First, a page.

County Housing Relief Slim

Federal Funds Will Support Rehab Of '2.5 Homes' Claimed By Foreclosure

April 19, 2009|By Larry Carson | Larry Carson,larry.carson@baltsun.com

After requesting $4.4 million, Howard County is to get $750,000 in federal foreclosure relief funds from the state to buy, fix and resell bank-owned vacant homes.

That would be enough for "2.5 homes," the county's housing director, Stacy L. Spann, said recently, though he added that Howard might get a second crack at more money if some funds are left unspent.

The other frustration is that the money can't be used to prevent foreclosures, only to recycle homes already owned by banks, Spann said.

"It's not proactive, and there's no flexibility," Spann told county Housing Commission and Housing and Community Development board members recently. "It's a real challenge when you can't prevent foreclosures."

The money, a sliver of the $3.92 billion in federal funding approved in 2008 as part of the Housing and Economic Recovery Act, comes from the $26.7 million Maryland received. Of that, $18.9 million is going for "neighborhood stabilization" in 17 jurisdictions.

Other jurisdictions with much larger foreclosure problems got more money directly from the federal government. Prince George's County, for example, got $10.9 million, and Baltimore County received $2.6 million.

Spann acknowledged that Howard's foreclosure problem pales compared with some other jurisdictions. Prince George's, for example, has the highest rate in Maryland, accounting for 36 percent of all foreclosures in the fourth quarter of 2008, compared with Howard's 2.3 percent, state figures show.

"Prince George's County is an entirely different situation," Spann said.

The funding will allow Howard to recycle two or three homes at below-market prices to families with limited incomes, Spann said. The homes are in two ZIP codes that have the county's highest number of foreclosures. The areas - 20723 in North Laurel and 21045 in East Columbia - have a combined 19 foreclosed, bank-owned homes, Spann said.

The funding can also be used to reduce closing and settlement costs on the houses that are rehabbed, Spann said, though he added that it's uncertain when the money will arrive.

The county was scheduled to hold a housing fair on Saturday at Long Reach High School from 10 a.m. to 2 p.m. to offer information to limited-income residents interested in buying below-market-price homes through the county's Moderate Income Housing Unit program.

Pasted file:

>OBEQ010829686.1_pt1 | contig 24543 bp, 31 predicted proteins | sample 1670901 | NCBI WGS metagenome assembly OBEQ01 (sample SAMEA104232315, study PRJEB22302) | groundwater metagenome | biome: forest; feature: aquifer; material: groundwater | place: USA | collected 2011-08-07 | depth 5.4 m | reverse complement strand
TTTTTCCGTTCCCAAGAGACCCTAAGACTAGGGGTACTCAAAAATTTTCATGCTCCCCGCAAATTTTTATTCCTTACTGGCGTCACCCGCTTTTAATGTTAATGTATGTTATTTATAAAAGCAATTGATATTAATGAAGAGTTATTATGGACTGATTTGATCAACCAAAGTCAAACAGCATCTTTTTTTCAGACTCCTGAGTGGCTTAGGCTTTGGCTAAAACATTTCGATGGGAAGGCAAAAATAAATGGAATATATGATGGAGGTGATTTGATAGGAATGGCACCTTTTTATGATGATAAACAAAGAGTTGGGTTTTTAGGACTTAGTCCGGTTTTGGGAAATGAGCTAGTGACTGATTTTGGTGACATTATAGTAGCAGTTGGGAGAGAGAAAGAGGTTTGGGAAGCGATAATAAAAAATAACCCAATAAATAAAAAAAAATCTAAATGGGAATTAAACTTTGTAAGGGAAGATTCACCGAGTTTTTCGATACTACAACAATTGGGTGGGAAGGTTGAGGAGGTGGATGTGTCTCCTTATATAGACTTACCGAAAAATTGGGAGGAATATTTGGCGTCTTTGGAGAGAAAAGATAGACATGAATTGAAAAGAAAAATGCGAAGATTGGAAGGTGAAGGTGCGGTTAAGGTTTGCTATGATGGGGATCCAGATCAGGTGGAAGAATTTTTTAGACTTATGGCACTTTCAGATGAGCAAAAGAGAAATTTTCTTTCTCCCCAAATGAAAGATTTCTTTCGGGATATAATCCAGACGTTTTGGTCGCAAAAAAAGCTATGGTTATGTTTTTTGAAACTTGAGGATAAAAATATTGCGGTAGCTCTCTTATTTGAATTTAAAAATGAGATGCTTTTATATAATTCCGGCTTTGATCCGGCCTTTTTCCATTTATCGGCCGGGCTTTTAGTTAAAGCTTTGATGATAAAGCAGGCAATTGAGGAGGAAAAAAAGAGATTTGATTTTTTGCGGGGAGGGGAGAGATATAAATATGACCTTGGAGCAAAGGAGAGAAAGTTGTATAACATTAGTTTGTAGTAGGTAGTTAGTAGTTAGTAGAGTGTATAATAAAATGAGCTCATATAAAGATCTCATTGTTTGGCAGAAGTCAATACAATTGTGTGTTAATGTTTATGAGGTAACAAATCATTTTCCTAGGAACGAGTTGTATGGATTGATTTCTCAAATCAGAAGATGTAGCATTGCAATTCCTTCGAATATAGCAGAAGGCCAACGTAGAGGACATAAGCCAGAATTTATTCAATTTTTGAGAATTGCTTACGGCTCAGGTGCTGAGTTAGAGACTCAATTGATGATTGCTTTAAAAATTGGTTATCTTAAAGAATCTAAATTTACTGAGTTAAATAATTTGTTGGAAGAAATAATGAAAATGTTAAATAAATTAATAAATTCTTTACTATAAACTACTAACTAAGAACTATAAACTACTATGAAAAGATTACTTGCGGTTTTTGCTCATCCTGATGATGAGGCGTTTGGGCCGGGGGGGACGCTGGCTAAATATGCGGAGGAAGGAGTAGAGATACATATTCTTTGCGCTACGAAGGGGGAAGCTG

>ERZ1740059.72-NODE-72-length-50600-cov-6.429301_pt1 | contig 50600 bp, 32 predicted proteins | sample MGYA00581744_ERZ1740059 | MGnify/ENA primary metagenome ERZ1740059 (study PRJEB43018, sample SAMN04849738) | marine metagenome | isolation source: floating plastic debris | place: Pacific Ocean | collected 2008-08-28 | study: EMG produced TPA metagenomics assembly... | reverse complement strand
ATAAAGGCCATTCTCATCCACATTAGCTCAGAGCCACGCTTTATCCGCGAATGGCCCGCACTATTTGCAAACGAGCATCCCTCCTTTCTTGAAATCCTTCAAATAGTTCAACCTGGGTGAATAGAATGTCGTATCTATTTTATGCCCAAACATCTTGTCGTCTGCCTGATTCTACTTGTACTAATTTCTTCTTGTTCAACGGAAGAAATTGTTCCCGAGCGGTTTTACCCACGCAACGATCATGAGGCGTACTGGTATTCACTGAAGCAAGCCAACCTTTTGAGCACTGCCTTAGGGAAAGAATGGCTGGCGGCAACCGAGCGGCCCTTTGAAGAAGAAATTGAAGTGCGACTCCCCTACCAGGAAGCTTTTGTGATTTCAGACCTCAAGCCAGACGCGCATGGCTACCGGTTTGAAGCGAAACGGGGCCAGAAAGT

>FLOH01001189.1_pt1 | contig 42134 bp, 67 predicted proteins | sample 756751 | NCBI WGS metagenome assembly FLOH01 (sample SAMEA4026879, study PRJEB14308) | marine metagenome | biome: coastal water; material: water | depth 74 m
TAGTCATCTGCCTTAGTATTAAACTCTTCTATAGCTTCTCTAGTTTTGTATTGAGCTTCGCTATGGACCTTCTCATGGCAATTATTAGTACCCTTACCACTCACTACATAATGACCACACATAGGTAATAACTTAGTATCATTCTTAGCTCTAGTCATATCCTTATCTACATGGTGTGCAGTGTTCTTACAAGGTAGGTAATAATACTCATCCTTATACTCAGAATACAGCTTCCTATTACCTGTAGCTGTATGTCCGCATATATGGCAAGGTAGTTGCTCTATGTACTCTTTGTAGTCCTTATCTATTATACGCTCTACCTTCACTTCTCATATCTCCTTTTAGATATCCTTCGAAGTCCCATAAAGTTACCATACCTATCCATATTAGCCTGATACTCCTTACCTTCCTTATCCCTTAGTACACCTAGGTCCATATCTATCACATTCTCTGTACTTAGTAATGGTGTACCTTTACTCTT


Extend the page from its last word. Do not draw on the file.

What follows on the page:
But while the federal government is helping with home foreclosures, the county continues to be squeezed on funding for rental subsidy vouchers, Spann said. As rents rise, the federal funding has not increased, and with the recession making rent subsidy vouchers all the more valued, it's rare for a family to give one up, Spann said. Under the program, families with incomes under 50 percent of the area median can get a rent subsidy intended to allow them to spend no more than one-third of their income on shelter. Three-quarters of the money is to go to the lowest-income families below 30 percent of area median income, or about $24,000 for a family of four.

"People are hanging on to the vouchers," Spann said.

The result is that the county has 730 families using vouchers to pay their rent, but federal money is enough for just 676, a difference of 54. To make up the roughly $52,000 a month not covered, the county has been using money it receives for administrative costs to avoid forcing families out of subsidized units.

The county has nearly 3,000 people on a waiting list for rent vouchers, which average about $950 a month, with little hope of getting one.

foreclosure assistance

How jurisdictions in the region fared in receiving funding from the federal Neighborhood Stabilization Program, which is administered through the state:

* Anne Arundel: $1.2 million.

* Baltimore City: $1.6 million, plus $4.1 million in direct federal aid.

* Baltimore County: $1.5 million, plus $2.6 million in direct aid.

* Harford County: $1.75 million.

* Carroll County: Did not submit an application.

Baltimore Sun Articles
|
|
|
Please note the green-lined linked article text has been applied commercially without any involvement from our newsroom editors, reporters or any other editorial staff.